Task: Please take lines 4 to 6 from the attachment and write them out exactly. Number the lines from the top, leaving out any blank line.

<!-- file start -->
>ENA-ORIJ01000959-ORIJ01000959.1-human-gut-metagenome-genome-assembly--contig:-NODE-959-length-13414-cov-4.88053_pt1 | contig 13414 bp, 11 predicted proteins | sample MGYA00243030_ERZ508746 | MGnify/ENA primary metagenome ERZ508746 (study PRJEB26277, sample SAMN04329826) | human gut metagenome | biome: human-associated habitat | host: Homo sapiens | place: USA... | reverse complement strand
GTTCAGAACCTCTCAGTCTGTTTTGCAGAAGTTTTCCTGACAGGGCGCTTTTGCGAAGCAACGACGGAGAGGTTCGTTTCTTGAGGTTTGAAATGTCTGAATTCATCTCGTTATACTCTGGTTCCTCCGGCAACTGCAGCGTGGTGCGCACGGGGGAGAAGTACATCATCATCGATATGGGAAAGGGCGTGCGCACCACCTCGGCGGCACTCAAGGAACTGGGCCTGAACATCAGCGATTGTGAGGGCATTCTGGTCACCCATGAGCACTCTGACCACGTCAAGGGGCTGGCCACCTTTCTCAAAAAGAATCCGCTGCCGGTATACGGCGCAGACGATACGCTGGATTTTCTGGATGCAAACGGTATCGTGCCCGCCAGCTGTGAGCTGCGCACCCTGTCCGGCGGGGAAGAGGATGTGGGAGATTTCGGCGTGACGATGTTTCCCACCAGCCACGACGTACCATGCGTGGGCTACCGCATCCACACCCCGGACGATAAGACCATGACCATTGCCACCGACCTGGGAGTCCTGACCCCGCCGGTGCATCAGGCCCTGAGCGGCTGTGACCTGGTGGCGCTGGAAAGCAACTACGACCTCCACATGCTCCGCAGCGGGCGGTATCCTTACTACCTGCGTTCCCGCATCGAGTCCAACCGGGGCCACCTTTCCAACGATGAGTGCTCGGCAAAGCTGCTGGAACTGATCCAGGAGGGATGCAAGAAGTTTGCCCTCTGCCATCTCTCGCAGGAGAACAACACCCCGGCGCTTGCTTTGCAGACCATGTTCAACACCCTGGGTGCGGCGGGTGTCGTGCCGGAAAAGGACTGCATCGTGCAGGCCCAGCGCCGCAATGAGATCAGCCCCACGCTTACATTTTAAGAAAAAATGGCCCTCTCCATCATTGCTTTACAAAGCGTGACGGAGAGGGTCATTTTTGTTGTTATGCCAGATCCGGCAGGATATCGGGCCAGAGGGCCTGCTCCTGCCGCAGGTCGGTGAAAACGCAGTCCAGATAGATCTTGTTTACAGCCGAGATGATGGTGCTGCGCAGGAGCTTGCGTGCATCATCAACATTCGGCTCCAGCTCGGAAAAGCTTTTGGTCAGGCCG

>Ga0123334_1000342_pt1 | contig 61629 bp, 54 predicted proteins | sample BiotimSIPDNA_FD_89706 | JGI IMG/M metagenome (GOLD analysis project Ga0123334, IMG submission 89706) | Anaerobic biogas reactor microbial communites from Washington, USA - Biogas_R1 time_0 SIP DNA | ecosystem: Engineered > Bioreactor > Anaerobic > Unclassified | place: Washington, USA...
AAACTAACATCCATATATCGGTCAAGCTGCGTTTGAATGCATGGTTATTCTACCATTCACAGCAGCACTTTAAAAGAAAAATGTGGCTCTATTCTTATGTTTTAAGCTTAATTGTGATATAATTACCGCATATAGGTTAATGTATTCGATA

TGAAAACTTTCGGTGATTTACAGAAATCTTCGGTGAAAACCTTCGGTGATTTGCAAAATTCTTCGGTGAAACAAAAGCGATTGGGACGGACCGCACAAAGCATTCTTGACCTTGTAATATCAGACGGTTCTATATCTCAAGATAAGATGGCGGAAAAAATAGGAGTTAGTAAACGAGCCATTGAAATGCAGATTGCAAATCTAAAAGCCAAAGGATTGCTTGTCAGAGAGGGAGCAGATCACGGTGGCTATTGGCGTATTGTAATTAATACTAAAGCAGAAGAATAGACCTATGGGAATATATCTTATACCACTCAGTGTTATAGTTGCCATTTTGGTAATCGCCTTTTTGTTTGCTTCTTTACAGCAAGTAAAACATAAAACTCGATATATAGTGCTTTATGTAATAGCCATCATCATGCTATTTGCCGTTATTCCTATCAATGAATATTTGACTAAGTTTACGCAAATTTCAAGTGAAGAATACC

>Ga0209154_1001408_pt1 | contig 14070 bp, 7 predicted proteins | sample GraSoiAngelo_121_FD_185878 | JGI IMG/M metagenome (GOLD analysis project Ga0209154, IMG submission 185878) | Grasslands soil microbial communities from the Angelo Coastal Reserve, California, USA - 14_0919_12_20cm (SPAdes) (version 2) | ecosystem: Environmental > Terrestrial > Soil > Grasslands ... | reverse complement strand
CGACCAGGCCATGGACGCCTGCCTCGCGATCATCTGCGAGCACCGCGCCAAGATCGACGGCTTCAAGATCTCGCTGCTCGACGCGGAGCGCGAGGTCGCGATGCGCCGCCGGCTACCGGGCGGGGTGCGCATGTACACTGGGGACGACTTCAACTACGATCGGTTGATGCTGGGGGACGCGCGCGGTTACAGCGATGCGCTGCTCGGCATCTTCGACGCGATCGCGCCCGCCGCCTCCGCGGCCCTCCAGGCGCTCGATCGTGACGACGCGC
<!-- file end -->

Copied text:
AAACTAACATCCATATATCGGTCAAGCTGCGTTTGAATGCATGGTTATTCTACCATTCACAGCAGCACTTTAAAAGAAAAATGTGGCTCTATTCTTATGTTTTAAGCTTAATTGTGATATAATTACCGCATATAGGTTAATGTATTCGATA

TGAAAACTTTCGGTGATTTACAGAAATCTTCGGTGAAAACCTTCGGTGATTTGCAAAATTCTTCGGTGAAACAAAAGCGATTGGGACGGACCGCACAAAGCATTCTTGACCTTGTAATATCAGACGGTTCTATATCTCAAGATAAGATGGCGGAAAAAATAGGAGTTAGTAAACGAGCCATTGAAATGCAGATTGCAAATCTAAAAGCCAAAGGATTGCTTGTCAGAGAGGGAGCAGATCACGGTGGCTATTGGCGTATTGTAATTAATACTAAAGCAGAAGAATAGACCTATGGGAATATATCTTATACCACTCAGTGTTATAGTTGCCATTTTGGTAATCGCCTTTTTGTTTGCTTCTTTACAGCAAGTAAAACATAAAACTCGATATATAGTGCTTTATGTAATAGCCATCATCATGCTATTTGCCGTTATTCCTATCAATGAATATTTGACTAAGTTTACGCAAATTTCAAGTGAAGAATACC

>Ga0209154_1001408_pt1 | contig 14070 bp, 7 predicted proteins | sample GraSoiAngelo_121_FD_185878 | JGI IMG/M metagenome (GOLD analysis project Ga0209154, IMG submission 185878) | Grasslands soil microbial communities from the Angelo Coastal Reserve, California, USA - 14_0919_12_20cm (SPAdes) (version 2) | ecosystem: Environmental > Terrestrial > Soil > Grasslands ... | reverse complement strand